Ending a marriage is not an easy thing to do, particularly if you are financially dependent on your soon-to-be ex-spouse. You can be scared about where you will live, what you will do to pay the bills and how you will provide the things that your children need. This fear can be overwhelming.
If you are in this situation, you can talk about spousal support with your attorney. This financial support can help alleviate the economic burdens that financially-dependent spouses experience after divorce. However, it is not available to every person in every divorce. There are certain factors that will affect whether you might receive this type of support.
Your finances and your ex's finances are perhaps the most important factors in determining spousal support. These factors establish whether you need support and whether your ex can pay support. When considering motions for spousal support, the courts will look at:
- Your ex's income and earning capacity
- Your income and earning capacity
- The skills and training you would need to develop marketable skills to secure employment
- The extent to which your ability to earn money is impaired by unemployment during your marriage.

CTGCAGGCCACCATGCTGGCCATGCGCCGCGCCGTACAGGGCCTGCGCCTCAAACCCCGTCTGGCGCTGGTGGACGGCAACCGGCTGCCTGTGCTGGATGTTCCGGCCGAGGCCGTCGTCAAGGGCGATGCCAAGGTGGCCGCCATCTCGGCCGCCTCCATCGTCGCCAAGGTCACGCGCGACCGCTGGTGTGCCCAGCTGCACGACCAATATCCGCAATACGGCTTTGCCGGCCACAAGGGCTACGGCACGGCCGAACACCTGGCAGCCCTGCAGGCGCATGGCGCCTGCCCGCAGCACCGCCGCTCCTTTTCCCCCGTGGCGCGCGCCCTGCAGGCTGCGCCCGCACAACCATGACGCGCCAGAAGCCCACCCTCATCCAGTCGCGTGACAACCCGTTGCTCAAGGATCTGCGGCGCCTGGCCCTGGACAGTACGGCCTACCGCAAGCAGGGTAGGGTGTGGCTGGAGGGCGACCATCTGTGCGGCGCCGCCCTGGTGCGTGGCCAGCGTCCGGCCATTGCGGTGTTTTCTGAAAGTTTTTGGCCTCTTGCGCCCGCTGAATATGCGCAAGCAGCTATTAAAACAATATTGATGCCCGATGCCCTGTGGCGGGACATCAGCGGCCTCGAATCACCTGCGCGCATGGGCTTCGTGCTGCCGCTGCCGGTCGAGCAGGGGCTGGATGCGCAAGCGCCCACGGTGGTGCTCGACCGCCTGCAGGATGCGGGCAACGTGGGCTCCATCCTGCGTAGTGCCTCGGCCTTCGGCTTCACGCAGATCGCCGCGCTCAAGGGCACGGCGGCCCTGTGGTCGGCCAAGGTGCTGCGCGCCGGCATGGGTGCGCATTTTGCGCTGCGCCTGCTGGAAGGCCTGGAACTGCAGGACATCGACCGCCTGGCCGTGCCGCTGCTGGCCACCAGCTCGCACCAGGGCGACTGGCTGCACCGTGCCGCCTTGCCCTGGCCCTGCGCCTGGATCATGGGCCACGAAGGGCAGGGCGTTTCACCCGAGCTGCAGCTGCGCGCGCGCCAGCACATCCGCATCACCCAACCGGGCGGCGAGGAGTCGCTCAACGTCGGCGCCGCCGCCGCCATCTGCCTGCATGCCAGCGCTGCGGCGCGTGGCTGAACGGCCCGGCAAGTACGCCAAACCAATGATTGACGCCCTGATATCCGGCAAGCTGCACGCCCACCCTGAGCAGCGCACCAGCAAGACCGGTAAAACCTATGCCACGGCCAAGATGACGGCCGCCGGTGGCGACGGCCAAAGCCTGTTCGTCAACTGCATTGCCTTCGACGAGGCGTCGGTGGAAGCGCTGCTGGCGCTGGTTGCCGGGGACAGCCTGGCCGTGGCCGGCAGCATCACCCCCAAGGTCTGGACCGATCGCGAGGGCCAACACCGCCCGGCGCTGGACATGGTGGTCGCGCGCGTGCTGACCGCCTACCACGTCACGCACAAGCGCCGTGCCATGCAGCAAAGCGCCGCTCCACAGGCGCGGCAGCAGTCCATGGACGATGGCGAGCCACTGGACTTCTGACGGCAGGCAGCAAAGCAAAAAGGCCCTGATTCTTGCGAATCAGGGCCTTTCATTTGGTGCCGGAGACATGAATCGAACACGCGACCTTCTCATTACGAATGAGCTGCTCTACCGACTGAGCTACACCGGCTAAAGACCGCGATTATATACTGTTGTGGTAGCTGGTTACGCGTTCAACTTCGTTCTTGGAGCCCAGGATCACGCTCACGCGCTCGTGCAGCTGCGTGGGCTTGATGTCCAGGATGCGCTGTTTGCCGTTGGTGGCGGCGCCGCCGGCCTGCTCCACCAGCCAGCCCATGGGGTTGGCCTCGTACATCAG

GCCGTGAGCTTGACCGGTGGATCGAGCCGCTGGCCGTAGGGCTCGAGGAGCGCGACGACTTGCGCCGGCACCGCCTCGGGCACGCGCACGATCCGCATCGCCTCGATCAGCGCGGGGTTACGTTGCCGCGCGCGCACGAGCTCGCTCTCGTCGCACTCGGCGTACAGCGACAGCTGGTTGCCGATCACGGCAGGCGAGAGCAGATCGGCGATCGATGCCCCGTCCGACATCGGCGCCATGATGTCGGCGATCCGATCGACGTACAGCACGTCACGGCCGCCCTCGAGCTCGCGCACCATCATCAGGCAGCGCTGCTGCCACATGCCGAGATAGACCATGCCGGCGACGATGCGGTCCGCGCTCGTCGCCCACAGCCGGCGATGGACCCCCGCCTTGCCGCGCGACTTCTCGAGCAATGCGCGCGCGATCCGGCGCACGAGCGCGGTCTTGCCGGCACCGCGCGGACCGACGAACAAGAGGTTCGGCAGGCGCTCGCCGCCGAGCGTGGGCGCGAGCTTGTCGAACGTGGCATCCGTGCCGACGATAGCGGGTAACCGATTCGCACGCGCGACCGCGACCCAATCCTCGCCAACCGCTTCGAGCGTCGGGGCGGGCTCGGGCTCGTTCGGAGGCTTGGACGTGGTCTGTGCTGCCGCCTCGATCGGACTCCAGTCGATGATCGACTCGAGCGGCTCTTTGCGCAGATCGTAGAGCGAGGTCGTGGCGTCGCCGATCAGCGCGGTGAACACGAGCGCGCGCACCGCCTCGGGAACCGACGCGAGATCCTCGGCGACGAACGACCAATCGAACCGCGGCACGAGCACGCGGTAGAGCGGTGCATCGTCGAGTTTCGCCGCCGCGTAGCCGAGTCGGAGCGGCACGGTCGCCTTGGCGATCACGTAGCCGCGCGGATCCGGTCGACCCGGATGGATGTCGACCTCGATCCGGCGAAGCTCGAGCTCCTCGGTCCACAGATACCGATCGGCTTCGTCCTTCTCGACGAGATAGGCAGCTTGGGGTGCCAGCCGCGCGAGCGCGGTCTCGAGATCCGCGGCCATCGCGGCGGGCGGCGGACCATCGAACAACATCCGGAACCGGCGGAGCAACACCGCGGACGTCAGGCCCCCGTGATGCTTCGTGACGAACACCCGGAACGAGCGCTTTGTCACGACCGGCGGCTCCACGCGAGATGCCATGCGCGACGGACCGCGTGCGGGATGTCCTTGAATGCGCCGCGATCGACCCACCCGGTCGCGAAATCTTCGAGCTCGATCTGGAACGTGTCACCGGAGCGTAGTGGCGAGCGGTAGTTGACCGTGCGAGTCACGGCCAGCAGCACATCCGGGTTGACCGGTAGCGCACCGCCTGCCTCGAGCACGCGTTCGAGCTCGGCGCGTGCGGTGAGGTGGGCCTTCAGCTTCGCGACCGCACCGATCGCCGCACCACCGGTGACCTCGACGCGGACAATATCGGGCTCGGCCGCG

The courts will also consider factors about your marriage. This helps them assess not only if there is a need for support, but also how long that support should be in place. They will look at:
- Your age and health status, as well as your ex's age and health status
- The length of your marriage
- The standard of living you had during the marriage
- The non-financial contributions you made to the marriage, like caring for the home and your children
- Evidence of domestic abuse or violence
Making decisions outside of court
If you would prefer to seek out-of-court resolutions, you can work with your ex in mediation to come to an agreement on support. You might also have a valid prenuptial agreement in place that addresses spousal support already.
However you resolve matters related to spousal support, it can be crucial that you do so with legal guidance so that you do not make missteps or assumptions about your rights or the legal process that jeopardize your financial future.